Nine months ago, there were 10 banks offering 0 per cent interest for periods lasting more than 40 months, but now the longest offer is for 33 months.
Two of the leading 0 per cent offers are no longer even available for new customers, according to a MoneyComms investigation.
Andrew Hagger of Moneycomms said: "As we approach the new year, the traditional time for people to re jig their card debt, the longest interest free terms are down by between 25 per cent and 33 per cent.
"If the trend continues borrowers may find that even securing a 30-month term come January may not be possible."
Data from UK Finance shows that only 55.1 per cent of outstanding credit card balances are being charged interest.
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That means almost half of us are taking advantage of these 0 per cent offers.
Banks had been extending the length of time customers could go without paying interest in a bid to attract new customers.
But now, it seems that banks are cutting back, which could leave consumers struggling to stay afloat.
The concern is that Brits with mounting debts may find that they can't meet high interest payments, if they can't secure a new 0 per cent rate.
This could leave people having to pay huge interest rates of 20 per cent or 30 per cent on their borrowing.
Mr Hagger continued: "Some people will be using 0 per cent as a smart way to save money, however for others it is simply a life jacket to help them continue to tread water as they struggle to manage mounting levels of debt.
"The problem is nobody knows how much of the £30billion ‘free borrowing’ relates to those under financial pressure – increasingly this will be an issue for these customers if long term 0 per cent credit is suddenly no longer an option."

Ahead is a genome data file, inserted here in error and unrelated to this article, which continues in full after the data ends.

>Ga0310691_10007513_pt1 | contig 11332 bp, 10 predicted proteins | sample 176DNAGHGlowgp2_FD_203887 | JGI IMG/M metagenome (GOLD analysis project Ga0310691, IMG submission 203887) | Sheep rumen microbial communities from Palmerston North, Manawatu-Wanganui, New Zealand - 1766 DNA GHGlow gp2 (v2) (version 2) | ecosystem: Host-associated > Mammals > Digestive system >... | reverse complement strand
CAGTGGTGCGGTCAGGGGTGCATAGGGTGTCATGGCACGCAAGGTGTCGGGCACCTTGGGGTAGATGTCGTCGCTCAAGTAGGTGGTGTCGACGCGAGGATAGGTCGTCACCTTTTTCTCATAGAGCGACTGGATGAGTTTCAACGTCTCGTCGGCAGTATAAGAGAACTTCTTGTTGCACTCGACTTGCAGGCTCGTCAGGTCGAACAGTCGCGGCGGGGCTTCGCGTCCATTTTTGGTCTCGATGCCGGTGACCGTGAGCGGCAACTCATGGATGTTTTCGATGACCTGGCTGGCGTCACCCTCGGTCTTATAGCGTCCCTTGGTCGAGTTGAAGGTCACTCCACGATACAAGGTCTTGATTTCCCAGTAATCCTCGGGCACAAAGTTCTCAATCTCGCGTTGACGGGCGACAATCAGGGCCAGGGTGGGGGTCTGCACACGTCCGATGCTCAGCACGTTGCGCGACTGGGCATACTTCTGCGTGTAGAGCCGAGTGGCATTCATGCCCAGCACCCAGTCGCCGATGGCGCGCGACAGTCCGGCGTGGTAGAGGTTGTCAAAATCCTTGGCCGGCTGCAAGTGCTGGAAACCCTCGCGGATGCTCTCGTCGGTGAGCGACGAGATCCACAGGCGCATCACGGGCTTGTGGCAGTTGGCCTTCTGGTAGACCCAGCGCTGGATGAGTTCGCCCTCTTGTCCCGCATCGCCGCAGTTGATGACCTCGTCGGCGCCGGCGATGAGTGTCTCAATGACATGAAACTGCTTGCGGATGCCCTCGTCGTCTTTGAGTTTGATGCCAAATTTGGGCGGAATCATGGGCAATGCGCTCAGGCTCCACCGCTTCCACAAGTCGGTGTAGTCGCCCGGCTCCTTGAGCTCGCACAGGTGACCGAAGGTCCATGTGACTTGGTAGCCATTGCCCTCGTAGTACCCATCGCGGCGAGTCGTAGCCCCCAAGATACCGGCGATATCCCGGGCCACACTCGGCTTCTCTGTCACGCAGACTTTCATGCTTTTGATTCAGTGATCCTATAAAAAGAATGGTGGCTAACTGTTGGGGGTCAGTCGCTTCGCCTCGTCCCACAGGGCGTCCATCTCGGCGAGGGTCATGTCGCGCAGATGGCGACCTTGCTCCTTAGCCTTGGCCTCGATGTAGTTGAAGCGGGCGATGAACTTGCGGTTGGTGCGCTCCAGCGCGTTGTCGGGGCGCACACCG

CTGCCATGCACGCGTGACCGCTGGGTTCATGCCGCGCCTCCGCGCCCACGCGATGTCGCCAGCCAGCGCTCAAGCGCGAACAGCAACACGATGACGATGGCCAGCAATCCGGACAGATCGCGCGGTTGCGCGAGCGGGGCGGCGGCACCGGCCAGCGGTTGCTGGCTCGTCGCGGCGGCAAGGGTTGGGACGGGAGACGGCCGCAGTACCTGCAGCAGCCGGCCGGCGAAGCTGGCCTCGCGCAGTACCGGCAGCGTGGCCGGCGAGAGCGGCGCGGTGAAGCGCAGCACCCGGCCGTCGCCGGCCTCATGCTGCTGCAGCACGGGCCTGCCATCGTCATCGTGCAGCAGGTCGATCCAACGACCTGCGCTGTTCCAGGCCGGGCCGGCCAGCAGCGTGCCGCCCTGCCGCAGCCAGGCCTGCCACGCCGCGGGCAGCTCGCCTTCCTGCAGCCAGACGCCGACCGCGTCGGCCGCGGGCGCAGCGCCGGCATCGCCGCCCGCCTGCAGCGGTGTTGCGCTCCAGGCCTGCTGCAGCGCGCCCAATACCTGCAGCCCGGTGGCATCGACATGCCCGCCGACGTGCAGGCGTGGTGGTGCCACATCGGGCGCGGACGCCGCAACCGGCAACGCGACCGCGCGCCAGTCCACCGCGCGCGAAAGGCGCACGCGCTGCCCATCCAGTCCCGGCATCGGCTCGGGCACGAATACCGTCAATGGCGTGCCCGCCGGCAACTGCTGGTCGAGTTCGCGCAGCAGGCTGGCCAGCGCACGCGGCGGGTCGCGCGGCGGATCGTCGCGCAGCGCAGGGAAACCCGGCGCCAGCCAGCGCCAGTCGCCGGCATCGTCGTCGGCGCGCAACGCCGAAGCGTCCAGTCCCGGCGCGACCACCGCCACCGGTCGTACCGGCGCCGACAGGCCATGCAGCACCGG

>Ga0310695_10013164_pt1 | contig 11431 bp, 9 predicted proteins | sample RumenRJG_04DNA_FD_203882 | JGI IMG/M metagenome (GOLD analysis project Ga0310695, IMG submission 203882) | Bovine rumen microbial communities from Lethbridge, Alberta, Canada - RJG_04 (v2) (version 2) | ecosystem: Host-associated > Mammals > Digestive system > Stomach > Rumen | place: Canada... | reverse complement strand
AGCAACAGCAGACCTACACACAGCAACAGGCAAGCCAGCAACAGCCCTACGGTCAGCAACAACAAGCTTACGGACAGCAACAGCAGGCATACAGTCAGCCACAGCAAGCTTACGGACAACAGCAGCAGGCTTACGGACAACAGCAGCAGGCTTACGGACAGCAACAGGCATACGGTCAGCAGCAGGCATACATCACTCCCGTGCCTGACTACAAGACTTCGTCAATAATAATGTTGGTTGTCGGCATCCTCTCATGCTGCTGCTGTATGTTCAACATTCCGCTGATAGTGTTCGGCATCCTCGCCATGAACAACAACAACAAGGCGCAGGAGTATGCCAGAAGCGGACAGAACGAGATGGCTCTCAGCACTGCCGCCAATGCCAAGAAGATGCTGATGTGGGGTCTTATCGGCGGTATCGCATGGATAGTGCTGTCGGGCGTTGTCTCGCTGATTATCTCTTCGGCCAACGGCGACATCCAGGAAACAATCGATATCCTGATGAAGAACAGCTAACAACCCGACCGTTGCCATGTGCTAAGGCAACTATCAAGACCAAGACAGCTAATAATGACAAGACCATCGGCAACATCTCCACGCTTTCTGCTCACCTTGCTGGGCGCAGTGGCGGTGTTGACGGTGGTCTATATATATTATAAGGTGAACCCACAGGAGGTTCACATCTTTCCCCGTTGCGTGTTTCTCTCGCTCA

How to clear your debts
0 per cent cards are one of the most popular ways of dealing with debts.
By transferring debts with high interest to one of these cards, consumers can make sure the money they pay goes towards clearing what they owe, not just paying interest.
But the rate you'll get will depend on your credit rating, and not everyone will have access to the best deals.
How to cut the cost of your debt
- Don't bury your head in the sand – Check your bank balance at least once a week. Understanding how you spend is the first step towards managing your finances.
- Start budgeting – write down your weekly income then deduct essential bills such as food, energy, commuting and council tax.
Whatever is leftover is your budget for the month. Set aside a chunk to pay down your debts and work out what you'll spend and save.
- Cut costs – look at ways you can cut your expenditure such as switching energy provider or swapping from named brands to supermarket essential options.
- Overpay your debts – The more you pay off the less interest you'll pay over time. This is espeically through for credit card debts. With loans or mortgages check first as there may be a mximum you can overpay.
- Prioritise – Things like rent or mortgages, council tax and energy bills may have serious consequences if you miss the payments.If you can afford to overpay, make sure you target the highest interest rates first.
- Get advice – If you can't afford what you owe – don't panic, there's plenty of free help available!
Contact debt charity Stepchange, Citizens Advice or the National Debt helpline where experts can talk you through your options.
You can also get help to prioritise debts and negotiate with creditors to set up affordable payment plans.
Fortunately, even though the length of offers is being reduced, the cards aren't disappearing altogether.
If you do have debts, it's worth trying to transfer them to the lowest interest rate you can get access to.
You need to make a note of when the offer runs out, so you can switch any outstanding money you owe to another low interest card.
Try to pay off as much as you can in the 0 per cent period, so if you do have to pay interest when it runs out, the amount outstanding will be lower.
Here's how to take years off your credit card balance by increasing payments by just £1 a day
Nearly half of Brits are hiding a total of £96billion worth of debt from their family and friends.
The number of bankruptcies presented by lenders has shot up by 16 per cent year-on-year, according to the Insolvency Service.
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